Impeachment news roundup: Dec. 9

Judiciary hears findings of impeachment investigation in contentious hearing

Daniel Goldman, left, majority counsel for the House Intelligence Committee, and Steve Castor, minority counsel, are sworn in to the House Judiciary Committee’s hearing Monday on the Intelligence Committee’s report on the impeachment inquiry of President Donald Trump. (Tom Williams/CQ Roll Call)
Daniel Goldman, left, majority counsel for the House Intelligence Committee, and Steve Castor, minority counsel, are sworn in to the House Judiciary Committee’s hearing Monday on the Intelligence Committee’s report on the impeachment inquiry of President Donald Trump. (Tom Williams/CQ Roll Call)
Posted December 9, 2019 at 8:52am

House Judiciary Chairman Jerrold Nadler’s gavel got a workout when Republicans raised a number of objections, unanimous consent requests and parliamentary inquiries in the committee’s impeachment hearing on Monday.

“The steamroll continues!” ranking member Doug Collins said as Nadler called upon Barry Berke, counsel for House Democrats. Republicans were shouting over each other and Nadler’s gavel as they attempted to submit their dissatisfaction with the proceedings.

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Collins called Democrats’ investigation inquiry into President Donald Trump a “focus group impeachment” in its opening statement as the committee began its hearing on investigators’ report.

“Presumption has now become the standard instead of proof,” Collins said in his opening statement.

Republicans also reasserted their allegations that the impeachment process is an effort by Democrats to negate Trump’s election.

“Is this when we just hear staff ask questions of other staff and the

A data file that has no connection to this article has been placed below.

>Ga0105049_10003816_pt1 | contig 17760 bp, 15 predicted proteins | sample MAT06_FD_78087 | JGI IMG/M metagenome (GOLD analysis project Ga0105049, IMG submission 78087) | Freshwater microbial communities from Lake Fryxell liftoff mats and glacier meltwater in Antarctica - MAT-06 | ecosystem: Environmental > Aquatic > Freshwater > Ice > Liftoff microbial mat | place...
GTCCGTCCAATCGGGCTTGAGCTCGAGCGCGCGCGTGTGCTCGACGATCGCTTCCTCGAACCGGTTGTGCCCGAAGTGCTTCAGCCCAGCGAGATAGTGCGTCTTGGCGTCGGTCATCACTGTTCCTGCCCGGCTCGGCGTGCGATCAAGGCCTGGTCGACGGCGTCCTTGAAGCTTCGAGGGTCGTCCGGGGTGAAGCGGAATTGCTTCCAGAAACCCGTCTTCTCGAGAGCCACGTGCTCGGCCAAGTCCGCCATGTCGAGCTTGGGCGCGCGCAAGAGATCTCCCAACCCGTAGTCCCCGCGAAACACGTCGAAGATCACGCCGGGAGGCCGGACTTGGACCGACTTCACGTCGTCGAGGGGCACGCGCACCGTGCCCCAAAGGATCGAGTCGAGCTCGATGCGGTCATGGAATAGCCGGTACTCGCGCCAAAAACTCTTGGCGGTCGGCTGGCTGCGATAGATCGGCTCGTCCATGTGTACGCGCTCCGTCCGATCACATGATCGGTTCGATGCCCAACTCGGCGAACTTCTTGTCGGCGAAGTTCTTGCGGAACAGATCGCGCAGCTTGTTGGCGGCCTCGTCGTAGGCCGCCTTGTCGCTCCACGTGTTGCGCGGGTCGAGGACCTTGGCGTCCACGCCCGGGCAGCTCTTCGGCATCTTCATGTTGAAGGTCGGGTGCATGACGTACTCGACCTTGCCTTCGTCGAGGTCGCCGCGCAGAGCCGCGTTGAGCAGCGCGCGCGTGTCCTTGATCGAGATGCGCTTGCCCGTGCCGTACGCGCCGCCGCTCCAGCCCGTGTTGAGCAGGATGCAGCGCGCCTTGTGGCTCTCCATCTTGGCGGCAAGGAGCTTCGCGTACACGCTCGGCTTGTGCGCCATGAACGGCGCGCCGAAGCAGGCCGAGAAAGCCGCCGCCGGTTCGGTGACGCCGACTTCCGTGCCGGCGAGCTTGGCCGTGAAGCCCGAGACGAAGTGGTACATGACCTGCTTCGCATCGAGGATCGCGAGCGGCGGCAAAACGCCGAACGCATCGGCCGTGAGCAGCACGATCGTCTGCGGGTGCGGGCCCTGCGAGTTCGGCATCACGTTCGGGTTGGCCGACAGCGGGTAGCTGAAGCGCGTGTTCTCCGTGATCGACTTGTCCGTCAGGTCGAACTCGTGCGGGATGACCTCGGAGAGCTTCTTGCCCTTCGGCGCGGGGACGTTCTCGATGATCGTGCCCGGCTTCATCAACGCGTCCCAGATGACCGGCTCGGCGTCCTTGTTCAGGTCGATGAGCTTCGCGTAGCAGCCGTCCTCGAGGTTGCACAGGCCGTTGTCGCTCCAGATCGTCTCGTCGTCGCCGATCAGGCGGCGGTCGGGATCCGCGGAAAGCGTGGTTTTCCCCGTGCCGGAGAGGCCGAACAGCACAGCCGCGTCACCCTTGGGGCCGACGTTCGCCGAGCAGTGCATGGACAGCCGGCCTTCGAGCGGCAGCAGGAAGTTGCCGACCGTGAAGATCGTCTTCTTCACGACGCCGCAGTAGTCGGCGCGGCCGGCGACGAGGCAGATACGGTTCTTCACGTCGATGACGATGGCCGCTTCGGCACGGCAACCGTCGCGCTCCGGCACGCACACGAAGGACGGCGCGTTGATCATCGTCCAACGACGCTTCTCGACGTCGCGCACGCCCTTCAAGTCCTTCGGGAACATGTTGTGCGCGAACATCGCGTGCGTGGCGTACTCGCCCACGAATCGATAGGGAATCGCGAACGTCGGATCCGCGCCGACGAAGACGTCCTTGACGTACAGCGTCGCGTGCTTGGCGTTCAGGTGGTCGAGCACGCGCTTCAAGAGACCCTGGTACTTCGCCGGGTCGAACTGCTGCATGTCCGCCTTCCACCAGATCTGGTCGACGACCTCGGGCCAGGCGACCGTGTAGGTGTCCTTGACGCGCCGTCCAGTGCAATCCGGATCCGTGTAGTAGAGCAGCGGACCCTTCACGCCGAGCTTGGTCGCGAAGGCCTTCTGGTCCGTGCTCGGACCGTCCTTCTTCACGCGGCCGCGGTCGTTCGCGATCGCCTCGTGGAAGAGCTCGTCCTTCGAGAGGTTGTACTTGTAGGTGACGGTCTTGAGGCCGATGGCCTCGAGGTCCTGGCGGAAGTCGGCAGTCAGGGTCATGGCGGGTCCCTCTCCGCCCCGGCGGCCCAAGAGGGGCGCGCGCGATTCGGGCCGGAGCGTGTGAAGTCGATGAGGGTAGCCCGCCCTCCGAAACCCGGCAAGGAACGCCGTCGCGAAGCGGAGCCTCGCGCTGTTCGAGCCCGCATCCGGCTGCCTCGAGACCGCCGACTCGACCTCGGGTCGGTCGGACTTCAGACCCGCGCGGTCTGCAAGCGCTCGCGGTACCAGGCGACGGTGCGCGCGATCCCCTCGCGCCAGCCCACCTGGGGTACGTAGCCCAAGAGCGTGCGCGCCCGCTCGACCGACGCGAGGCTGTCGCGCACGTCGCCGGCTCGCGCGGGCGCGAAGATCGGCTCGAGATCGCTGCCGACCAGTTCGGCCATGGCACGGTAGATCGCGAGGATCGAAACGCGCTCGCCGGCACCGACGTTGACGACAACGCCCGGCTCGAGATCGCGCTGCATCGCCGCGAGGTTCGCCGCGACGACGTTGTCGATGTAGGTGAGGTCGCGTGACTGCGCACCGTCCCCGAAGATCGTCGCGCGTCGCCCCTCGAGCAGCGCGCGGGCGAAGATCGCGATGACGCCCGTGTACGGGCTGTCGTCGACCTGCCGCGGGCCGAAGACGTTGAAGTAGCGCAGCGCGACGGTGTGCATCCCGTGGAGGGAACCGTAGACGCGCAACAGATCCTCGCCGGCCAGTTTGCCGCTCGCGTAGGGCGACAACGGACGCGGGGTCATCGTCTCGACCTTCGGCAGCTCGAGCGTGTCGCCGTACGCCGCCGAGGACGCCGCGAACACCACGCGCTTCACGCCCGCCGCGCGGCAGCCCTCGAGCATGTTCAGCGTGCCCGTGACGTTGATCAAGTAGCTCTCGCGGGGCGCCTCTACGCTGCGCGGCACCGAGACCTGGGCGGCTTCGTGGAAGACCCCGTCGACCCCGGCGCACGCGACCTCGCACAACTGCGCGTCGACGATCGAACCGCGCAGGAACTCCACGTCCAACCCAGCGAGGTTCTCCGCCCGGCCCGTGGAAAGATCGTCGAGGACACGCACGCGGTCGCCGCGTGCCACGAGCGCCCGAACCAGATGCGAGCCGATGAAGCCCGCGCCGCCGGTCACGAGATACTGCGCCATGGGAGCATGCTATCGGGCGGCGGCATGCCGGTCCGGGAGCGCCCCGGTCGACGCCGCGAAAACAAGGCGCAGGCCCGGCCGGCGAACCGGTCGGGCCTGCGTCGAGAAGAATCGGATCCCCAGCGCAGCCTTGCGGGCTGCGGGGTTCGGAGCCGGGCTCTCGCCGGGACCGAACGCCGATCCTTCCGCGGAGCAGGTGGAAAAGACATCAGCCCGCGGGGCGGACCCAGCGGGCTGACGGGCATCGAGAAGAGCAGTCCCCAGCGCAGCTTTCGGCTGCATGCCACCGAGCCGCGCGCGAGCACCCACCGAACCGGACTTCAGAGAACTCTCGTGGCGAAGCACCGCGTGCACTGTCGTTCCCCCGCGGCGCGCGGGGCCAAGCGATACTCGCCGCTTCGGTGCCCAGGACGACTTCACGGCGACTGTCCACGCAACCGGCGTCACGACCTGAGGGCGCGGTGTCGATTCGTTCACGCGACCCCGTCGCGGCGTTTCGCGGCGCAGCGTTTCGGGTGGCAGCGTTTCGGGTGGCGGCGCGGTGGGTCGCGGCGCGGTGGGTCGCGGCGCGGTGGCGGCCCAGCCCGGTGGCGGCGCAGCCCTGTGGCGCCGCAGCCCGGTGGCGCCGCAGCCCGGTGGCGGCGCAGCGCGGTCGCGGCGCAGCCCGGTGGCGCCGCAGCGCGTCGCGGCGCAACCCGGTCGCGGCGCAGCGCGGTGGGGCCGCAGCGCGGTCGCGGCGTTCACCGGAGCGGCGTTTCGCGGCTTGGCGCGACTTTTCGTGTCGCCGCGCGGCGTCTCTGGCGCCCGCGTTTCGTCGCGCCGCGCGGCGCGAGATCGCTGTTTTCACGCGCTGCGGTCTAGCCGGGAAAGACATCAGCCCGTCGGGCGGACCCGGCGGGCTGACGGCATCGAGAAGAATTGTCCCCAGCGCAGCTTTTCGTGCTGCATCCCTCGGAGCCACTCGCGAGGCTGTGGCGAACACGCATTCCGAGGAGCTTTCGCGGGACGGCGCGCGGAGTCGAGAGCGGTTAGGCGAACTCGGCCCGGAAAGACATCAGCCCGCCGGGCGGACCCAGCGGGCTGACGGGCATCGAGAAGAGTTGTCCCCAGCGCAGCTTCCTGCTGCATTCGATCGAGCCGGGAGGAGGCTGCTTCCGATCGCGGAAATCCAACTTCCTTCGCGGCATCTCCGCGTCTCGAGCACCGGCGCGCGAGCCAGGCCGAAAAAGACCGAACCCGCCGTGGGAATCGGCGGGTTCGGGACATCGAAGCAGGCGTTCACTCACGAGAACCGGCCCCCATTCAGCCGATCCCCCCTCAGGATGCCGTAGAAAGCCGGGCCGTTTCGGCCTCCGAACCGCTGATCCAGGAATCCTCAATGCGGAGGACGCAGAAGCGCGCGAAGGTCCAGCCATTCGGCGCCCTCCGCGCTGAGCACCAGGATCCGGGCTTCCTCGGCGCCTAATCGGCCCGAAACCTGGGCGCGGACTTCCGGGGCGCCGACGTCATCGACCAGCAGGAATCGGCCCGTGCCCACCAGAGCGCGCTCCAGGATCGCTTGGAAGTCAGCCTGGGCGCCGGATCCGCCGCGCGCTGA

members get dealt out of this hearing for the next four hours?” asked
Florida Republican Rep. Matt Gaetz. “Are you are going to overturn the
results of an election of the elected people?”

Here is the latest on the impeachment inquiry:

Meeting tonight: Rep. Jamie Raskin, D-Md., said Judiciary Democrats would meet Monday night after their hearing concluded to discuss what they plan to do next.  

Twitter talk: Judiciary Democrats started a Twitter thread complaining about tactics their Republican colleagues have used in the impeachment hearing, like pounding on the table, yelling loudly into the microphone and speaking at the speed of an auctioneer.

Trump watched: The president is no longer contending he is “too busy” to watch public impeachment hearings, telling reporters he “watched a little.” Then he added his usual line: “it’s a disgrace, it’s a hoax.”

Dual role: Texas Republican Rep. Louie Gohmert interrupted Democrat counsel for the Judiciary Committee Barry Berke’s questioning of Republican counsel Stephen Castor, complaining that Berke, who appeared earlier in the hearing as a witness, should not be allowed to question Castor, arguing that he should not have the dual rule of witness and interrogator.

“How much money do you have to give to do that?” Gohmert asserted, prompting House Judiciary Committee Chairman Jerrold Nadler to slam his gavel, and request that GOP members not “cast aspersions.”

A cacophony of Republican objections to Berke’s dual role rose along with Gohmert’s.

“It is unprecedented for a person to come and sit who you’ve described as a witness to then return to the bench, then question,” House Freedom Caucus Chairman Andy Biggs said.